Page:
All Shop Floor Operations References

Thread Milling

Tuesday June 08, 1999
This paper covers the key elements of thread milling on a 3 axis CNC machining center. It is to the point in explaining how the process works, as well as its advantages and disadvantages.

Thread milling, as described in this paper, is performed in a machining center, vertical or horizontal. The machine must have the ability to control all 3 axes simultaneously
to perform the Helical Interpolation necessary to mill the thread.

Some of the advantages are:   

  • The cutter runs at the optimum speed for the material.
  • The spindle runs at a constant speed with no reversal necessary.     
  • The thread size can be adjusted in tenths by off-setting the path of the cutter.         
  • A thread can be produced to full depth ½ pitch from the bottom of a blind hole in production.     
  • The chips produced by the cutter are very small, easily washed away with coolant.    
  • The process is very fast, usually faster than tapping.   
  • The same cutter can be used to produce many different thread sizes. Example: 3/4"-16, 7/8"-16, 13/16"-16, 1"-16; with the same tool.     
  • A small machine can produce a very large thread. Example: 4"-16. This thread is too large to tap in most machining centers.     
  • The cutter can be made to control the major, pitch, and minor diameters.    
  • The process works on internal or external threads.       
  • The thread start can be controlled.     
  • Cutters can be resharpened.     
  • A right or left hand thread can be done with the same cutter.    
  • Some threads can be run dry.

The major disadvantage is cutter cost. It costs about $200.00 for a thread mill to produce a 3/8"-24 internal thread. A tapered thread mill to produce a 1/2"-14 NPTF thread costs about $390.00. At Roberts, we thread milled 1/2"-14 NPTF in 304 stainless steel and got 500 pieces per cutter before resharpening.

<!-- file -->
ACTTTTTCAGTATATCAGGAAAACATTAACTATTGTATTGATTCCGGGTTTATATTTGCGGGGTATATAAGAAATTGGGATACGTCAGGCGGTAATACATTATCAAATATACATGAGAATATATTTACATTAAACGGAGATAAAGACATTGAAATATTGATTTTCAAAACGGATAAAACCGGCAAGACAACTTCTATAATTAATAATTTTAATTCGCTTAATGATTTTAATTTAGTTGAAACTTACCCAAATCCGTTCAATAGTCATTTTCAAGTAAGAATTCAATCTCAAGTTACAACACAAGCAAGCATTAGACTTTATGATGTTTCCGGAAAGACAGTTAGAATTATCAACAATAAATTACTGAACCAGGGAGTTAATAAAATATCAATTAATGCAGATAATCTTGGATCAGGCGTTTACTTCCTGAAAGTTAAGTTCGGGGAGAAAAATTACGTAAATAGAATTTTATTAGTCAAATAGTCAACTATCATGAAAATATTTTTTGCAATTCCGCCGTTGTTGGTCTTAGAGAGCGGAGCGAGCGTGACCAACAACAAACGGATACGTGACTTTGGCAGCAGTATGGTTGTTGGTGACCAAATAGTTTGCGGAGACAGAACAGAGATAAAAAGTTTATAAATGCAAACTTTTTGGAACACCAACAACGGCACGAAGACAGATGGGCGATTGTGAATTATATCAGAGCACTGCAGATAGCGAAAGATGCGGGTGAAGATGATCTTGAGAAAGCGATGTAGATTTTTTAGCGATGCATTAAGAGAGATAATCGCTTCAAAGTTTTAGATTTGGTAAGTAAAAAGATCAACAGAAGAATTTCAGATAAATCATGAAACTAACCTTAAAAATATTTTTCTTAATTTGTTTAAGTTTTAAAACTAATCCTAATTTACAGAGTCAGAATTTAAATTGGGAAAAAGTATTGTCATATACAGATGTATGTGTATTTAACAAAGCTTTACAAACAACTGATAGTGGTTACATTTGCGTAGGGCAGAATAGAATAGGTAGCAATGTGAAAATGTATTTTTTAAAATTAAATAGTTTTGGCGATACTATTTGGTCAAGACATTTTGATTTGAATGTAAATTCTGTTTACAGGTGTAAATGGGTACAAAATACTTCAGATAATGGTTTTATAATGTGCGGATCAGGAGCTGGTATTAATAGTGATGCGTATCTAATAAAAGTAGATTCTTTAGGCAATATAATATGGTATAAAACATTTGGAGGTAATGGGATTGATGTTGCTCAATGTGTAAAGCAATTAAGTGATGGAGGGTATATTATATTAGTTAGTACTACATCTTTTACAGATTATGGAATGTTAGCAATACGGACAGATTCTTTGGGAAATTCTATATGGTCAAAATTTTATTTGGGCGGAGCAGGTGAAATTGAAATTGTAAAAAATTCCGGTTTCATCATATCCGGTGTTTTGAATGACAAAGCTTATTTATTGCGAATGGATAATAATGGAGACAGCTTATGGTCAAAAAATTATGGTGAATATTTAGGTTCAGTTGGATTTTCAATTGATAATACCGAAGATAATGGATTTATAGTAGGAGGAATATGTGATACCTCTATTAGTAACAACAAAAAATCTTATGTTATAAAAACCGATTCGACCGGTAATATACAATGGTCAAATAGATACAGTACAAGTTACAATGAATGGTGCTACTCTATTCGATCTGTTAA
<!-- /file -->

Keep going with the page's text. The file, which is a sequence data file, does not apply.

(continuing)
The second disadvantage is about 2 diameters is the maximum practical depth. Milling a thread with 16 teeth per inch requires a cutter with 16 teeth per inch that is smaller than the minor diameter of the thread on an internal thread. Actually a cutter about 2/3 - 3/4 of the minor diameter is better because it gives room for chips. 

The cutter is inserted into the hole in the part to full thread depth on center line. With a right hand cutter, the normal type, the cutter is programmed to arc into the inside diameter of the hole to meet the actual major diameter of the internal thread with the OD of the cutter, and traveling around the inside diameter to the left. It is best to climb cut with the thread mill. Then the Helical Interpolation mode is used to circle the inside diameter of the thread to the left 1 plus 1/8 turn while backing away from the part 1 pitch in exactly 1 turn. The extra 1/8 turn is to insure a good thread without start or stop marks. When finished, the cutter is arced back to the center line of the thread to leave the part without a mark on the thread. A left hand thread is started 1-1/8 threads from the bottom and projected into the part while milling to the left. 

External threads can be milled using an insert type cutter. Example: At Roberts we milled a 1/2-NPTF external thread with a 1¼" O.D. cutter with 5 inserts. The cutter body
was about $400.00 and the inserts were $40.00 each in tin coated carbide. Inserts cost less in the long run and can be run faster with longer tool life.

The cutter is placed outside of the part to clear the part and 1 thread from the end of the thread. The O.D. of the cutter is moved tangent to the minor diameter of the thread
to start, then 1 turn + 5° around the part to the right to climb cut while advancing the tool 1 pitch in 1 turn around the part. Then the cutter is moved tangent from the part.

The story is more complex when milling tapered pipe threads because the actual path is a cone with the 1°-47' angle in the Z direction.

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